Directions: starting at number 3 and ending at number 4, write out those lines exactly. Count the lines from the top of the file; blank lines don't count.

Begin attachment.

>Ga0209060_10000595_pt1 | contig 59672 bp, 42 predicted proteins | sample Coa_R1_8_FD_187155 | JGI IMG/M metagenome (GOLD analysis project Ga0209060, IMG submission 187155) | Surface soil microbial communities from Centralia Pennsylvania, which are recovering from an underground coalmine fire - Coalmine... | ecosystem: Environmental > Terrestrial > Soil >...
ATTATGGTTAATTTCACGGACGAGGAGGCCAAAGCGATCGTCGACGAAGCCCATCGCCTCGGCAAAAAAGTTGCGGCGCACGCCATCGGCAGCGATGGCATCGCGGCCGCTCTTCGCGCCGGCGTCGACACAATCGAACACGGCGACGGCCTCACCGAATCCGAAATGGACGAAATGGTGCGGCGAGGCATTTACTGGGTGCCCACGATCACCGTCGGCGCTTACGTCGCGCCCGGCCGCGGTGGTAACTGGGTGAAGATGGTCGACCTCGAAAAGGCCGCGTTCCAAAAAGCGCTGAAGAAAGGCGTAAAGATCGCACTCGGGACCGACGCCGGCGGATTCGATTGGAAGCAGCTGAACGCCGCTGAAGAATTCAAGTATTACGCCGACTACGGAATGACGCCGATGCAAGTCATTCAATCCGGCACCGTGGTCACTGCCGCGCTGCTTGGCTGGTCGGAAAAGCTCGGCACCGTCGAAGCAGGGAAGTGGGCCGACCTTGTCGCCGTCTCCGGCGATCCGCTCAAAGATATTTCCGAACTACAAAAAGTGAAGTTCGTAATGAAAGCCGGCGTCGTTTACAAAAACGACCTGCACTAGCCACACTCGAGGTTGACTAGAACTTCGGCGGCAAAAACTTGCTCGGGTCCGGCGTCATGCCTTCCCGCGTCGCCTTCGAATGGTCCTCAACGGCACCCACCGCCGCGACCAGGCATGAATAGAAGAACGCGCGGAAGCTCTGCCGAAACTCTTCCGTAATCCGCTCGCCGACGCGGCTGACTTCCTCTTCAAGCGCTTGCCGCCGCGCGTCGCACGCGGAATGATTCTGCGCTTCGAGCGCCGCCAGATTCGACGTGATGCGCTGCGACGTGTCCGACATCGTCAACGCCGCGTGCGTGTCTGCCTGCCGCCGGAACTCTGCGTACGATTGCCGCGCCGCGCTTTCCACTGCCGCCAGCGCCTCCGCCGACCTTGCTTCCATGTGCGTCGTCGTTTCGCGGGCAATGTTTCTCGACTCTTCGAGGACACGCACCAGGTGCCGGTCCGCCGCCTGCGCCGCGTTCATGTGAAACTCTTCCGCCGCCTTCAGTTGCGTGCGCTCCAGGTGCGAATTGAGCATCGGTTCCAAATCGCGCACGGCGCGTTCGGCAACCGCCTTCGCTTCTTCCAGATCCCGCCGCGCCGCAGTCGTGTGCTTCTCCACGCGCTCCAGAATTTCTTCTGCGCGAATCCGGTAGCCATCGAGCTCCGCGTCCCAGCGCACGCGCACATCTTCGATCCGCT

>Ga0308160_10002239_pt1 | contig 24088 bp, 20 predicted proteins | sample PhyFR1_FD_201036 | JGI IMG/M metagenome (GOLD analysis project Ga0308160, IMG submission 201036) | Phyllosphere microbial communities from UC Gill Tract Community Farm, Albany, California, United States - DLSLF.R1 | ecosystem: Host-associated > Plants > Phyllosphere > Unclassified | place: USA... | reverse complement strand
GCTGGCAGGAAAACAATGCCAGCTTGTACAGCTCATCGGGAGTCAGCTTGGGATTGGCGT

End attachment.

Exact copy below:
>Ga0308160_10002239_pt1 | contig 24088 bp, 20 predicted proteins | sample PhyFR1_FD_201036 | JGI IMG/M metagenome (GOLD analysis project Ga0308160, IMG submission 201036) | Phyllosphere microbial communities from UC Gill Tract Community Farm, Albany, California, United States - DLSLF.R1 | ecosystem: Host-associated > Plants > Phyllosphere > Unclassified | place: USA... | reverse complement strand
GCTGGCAGGAAAACAATGCCAGCTTGTACAGCTCATCGGGAGTCAGCTTGGGATTGGCGT